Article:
Enough of cities. Enough of towns. Enough of everything huge and crowded. If you just want to be alone with a few people and unreachable, where should you go? To a small remote island of course. Small but still inhabited to let you still live like a real social human being. You can choose among these 6 of the smallest and remotest inhabited islands that could be your future home of peace.
1. Tristan da Cunha
Lying 2,816 kilometers from South Africa and 3,360 kilometers from South America, Tristan da Cunha is your perfect isolated island. It was first discovered in 1506 by the Portuguese sailor Tristão da Cunha but he wasn’t able to step foot on the island due to rough seas. Visiting this island feels like you’re in the center of nothingness. Add up the facts that there’s no Wi-Fi here and not even an airport. The only way you can go here is by taking a boat from Cape Town. But even if Tristan da Cunha takes you back to dial-up era, there are still places worth seeing around here like the hiking routes that take you to the 2062-meter-high volcano or walk around Edinburgh of the Seven Seas to meet some locals. You won’t miss an opportunity to meet locals here anyway because homestays are available here instead of hotels and hostels.
It looks like a potato! Nauru is another island that isn’t the easiest to visit for you can only step foot on the island if you take a plane from Brisbane. What’s unique about Nauru is its stand as an independent republic – actually the smallest independent republic – compared to the other islands which are dependent territories. You can easily feel how small the island is because it takes only less than one hour to drive around it. Take chance with the island’s small size by not missing any tropical beaches like Anibare Bay and climbing Nauru’s highest point, the Command Ridge.
3. Bishop Rock
Wouldn’t it be cool to stay in a lighthouse? Bishop Rock, known as the smallest island in the world, got nothing on its land but an erected lighthouse. It was a crazy and dangerous idea to build a solid granite tower on a small land mass but it was necessary because the rocks around Scilly Isles caused many shipwrecks around the area. At first, a screw-pile lighthouse was created but a heavy gale swept it away leaving no other choice but to build a lighthouse on the island itself. There are no more keepers staying in the lighthouse anymore but you can book a week to three in this ten-floor tower. We’re not quite sure what you would do there for three weeks.
32 kilometers from the west coast of Shetland in Scotland, there’s an island known as Foula which is considered to be Britain’s most remote inhabited island. Going there isn’t that difficult but you need make sure you know your schedule well for it only has ferries traveling a few times a week. It has some of Britain’s highest cliffs that reach up to 1220 feet above sea level. If you’re up for a hike, you can take the routes going to the summit of Da Kame and Da Sneug. Lastly, Foula didn’t just get its name meaning ‘bird island’ without a reason, for it is home to 500,000 seabirds including the rare Leach’s petrel, Manx shearwater, and the world’s largest colony of great skuas.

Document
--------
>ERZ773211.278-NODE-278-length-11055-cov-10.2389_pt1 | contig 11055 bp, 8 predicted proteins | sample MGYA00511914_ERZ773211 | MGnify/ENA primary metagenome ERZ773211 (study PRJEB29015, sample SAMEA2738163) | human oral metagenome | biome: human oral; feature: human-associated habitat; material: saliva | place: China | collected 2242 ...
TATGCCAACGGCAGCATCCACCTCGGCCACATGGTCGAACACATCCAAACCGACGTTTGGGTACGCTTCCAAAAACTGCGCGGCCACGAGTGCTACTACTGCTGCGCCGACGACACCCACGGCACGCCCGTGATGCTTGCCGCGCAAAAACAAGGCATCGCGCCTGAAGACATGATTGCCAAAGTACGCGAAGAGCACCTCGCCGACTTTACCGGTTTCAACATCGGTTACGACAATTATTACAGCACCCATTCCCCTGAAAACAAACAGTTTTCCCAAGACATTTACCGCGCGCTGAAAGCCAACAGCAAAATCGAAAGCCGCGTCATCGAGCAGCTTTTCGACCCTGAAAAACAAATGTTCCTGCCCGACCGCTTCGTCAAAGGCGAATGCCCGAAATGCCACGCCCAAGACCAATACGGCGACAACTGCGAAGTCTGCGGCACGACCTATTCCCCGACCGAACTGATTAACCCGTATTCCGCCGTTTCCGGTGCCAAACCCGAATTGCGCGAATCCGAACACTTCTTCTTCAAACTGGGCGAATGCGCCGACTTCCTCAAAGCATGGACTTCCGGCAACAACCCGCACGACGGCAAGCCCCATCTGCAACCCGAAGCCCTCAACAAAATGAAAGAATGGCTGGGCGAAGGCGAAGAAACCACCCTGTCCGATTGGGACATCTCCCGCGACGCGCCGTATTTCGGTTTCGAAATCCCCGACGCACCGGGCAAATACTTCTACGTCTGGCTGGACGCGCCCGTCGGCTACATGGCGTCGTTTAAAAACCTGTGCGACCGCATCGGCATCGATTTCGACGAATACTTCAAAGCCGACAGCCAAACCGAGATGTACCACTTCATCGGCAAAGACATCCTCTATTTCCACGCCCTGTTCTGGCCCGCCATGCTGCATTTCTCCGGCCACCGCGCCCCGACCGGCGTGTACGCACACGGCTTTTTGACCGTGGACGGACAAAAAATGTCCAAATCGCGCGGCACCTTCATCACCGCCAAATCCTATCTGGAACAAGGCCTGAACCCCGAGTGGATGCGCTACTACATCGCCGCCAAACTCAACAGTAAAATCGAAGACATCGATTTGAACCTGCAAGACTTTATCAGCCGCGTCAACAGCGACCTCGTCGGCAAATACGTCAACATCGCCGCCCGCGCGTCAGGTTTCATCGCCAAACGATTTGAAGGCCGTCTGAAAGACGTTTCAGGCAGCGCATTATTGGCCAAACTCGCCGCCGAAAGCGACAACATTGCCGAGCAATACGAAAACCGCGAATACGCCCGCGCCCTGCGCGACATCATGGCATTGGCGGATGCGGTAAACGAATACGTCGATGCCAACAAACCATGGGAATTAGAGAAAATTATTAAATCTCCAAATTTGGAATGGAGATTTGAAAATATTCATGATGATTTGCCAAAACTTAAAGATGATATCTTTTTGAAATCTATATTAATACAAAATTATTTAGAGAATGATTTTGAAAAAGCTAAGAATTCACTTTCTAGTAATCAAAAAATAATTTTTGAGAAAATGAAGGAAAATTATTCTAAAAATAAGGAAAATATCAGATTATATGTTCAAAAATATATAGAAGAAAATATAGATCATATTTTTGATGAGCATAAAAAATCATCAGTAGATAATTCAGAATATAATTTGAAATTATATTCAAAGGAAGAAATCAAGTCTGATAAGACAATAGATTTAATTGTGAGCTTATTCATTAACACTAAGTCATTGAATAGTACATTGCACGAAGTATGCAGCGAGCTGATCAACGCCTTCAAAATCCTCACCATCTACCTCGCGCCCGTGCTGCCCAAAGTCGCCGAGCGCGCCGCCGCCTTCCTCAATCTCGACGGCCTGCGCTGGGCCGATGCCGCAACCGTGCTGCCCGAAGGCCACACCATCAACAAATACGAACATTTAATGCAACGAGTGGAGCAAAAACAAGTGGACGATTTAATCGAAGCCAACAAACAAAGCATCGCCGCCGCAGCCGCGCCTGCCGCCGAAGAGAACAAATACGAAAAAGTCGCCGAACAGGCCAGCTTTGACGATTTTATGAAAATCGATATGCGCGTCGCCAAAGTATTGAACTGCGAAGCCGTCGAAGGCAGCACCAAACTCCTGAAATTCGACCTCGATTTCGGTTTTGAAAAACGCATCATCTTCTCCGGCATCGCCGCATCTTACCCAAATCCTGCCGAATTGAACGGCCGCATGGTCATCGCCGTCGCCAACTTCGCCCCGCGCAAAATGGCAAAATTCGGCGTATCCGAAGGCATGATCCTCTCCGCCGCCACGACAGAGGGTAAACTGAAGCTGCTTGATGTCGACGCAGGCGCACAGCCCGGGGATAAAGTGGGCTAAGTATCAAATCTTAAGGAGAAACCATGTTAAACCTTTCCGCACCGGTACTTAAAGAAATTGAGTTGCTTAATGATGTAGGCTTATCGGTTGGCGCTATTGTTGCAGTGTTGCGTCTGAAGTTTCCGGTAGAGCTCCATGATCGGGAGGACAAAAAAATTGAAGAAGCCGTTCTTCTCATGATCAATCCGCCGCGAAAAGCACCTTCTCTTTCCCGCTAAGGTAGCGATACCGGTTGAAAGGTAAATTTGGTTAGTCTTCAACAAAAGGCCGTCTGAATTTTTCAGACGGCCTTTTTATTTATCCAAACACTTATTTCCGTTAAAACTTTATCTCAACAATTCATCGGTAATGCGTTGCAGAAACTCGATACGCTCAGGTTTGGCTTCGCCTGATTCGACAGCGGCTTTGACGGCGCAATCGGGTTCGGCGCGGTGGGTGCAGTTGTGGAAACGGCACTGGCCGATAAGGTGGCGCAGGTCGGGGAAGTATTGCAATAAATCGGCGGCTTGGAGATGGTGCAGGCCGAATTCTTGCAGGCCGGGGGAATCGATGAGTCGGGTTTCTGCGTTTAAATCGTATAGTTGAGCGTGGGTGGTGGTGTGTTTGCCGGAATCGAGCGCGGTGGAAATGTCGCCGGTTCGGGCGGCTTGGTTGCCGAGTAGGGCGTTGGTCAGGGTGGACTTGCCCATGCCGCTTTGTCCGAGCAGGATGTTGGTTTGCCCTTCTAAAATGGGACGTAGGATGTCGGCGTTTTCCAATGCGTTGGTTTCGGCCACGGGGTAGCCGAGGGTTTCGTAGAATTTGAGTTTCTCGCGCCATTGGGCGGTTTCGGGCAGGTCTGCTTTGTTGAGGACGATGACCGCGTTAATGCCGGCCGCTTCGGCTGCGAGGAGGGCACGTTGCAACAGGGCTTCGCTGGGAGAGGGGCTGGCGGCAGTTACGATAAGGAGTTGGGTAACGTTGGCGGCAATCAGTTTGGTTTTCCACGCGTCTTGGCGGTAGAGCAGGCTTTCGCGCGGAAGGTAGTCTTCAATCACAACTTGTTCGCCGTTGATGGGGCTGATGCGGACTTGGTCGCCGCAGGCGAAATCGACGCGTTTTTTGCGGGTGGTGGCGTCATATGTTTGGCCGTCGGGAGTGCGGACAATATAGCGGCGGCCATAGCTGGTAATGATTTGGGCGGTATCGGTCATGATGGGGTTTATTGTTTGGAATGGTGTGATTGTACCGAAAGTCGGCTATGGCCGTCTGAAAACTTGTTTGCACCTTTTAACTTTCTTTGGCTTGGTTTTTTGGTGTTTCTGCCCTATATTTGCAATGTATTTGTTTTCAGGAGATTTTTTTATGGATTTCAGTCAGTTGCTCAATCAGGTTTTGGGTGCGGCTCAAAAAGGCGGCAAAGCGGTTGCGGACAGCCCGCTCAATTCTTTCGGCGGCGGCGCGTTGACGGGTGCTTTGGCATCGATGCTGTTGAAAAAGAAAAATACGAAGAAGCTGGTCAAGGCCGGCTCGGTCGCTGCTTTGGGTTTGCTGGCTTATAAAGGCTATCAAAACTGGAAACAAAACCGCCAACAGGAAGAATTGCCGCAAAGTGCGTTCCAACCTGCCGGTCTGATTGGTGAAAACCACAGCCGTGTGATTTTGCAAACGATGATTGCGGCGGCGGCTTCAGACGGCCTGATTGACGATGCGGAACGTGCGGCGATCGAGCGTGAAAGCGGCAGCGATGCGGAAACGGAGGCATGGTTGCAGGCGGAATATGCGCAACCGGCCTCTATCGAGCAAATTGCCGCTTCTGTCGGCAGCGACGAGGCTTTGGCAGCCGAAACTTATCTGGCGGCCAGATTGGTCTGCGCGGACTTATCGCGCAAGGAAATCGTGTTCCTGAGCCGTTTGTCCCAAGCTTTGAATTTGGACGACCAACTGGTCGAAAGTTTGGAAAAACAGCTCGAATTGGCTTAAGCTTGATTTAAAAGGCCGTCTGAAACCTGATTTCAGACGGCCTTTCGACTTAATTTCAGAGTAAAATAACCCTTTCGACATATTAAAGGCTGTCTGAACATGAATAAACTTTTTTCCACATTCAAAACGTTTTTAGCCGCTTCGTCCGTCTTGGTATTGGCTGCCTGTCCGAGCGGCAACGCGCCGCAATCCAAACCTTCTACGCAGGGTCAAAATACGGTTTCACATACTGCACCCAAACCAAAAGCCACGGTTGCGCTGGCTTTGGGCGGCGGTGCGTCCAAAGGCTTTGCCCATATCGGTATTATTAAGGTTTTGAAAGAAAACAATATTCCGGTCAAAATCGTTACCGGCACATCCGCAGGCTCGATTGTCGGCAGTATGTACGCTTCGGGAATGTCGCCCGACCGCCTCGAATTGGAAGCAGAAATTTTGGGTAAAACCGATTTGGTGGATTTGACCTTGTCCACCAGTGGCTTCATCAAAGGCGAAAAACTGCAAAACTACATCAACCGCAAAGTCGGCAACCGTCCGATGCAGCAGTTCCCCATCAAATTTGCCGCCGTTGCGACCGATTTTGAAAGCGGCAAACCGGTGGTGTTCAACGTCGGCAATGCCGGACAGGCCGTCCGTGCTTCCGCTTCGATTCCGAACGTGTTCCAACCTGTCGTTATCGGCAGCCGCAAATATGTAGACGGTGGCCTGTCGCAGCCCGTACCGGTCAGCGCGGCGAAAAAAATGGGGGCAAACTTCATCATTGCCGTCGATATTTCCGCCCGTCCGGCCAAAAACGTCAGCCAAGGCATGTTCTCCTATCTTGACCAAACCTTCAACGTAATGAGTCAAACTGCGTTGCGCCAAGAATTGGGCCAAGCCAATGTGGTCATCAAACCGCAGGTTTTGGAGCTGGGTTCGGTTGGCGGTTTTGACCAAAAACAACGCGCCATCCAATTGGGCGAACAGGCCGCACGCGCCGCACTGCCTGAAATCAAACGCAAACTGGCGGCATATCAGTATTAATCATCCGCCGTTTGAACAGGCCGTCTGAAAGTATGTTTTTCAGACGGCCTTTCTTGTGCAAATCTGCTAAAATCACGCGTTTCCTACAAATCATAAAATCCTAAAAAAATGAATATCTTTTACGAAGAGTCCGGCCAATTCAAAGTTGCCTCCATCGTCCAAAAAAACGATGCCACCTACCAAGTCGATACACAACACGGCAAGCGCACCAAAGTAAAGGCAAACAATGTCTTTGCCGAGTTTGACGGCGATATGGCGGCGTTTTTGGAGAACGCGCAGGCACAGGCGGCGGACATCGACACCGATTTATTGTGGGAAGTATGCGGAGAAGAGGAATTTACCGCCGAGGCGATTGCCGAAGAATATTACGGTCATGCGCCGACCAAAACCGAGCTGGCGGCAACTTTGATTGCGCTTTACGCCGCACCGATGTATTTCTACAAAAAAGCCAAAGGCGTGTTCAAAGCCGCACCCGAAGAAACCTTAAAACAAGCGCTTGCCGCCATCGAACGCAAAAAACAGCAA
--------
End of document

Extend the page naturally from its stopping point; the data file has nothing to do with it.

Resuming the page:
5. Easter Island
3700 kilometers from Chile in the Pacific Ocean, lies an island that together with its remoteness, gives off a mysterious vibe due to its iconic statues and the unknown. The island the world knows as Easter Island, or Rapa Nui for the locals, is an island that can be described as an open-air museum and something nature has created well. One of the popular sites to visit here is the place where you’ll see the Moai standing on ceremonial platforms called Ahu. There are the volcanic craters of Rano Kau and Rano Raraku that provided the stones used to create Moai. Easter Island also has white-sand beaches: Anakena, located in the northern side of the island and Ovane, located east from Anakena.
6. Île Amsterdam
If you look closely in the southern Indian Ocean, you’ll find Île Amsterdam like a nameless speck in an almost empty space. It has an area of 55 square kilometers and only one settlement exists on the island, the village of Martin-de-Viviès. This extremely small village is home of about 30 residents with most of them scientists and volunteers who manage the island’s three research laboratories.
When On Earth Magazine is for people who love travel. We provide informative travel guides, tips, ideas and advice regarding places to see, things to do, what to taste, and much more for world travelers seeking their next dream vacation destination.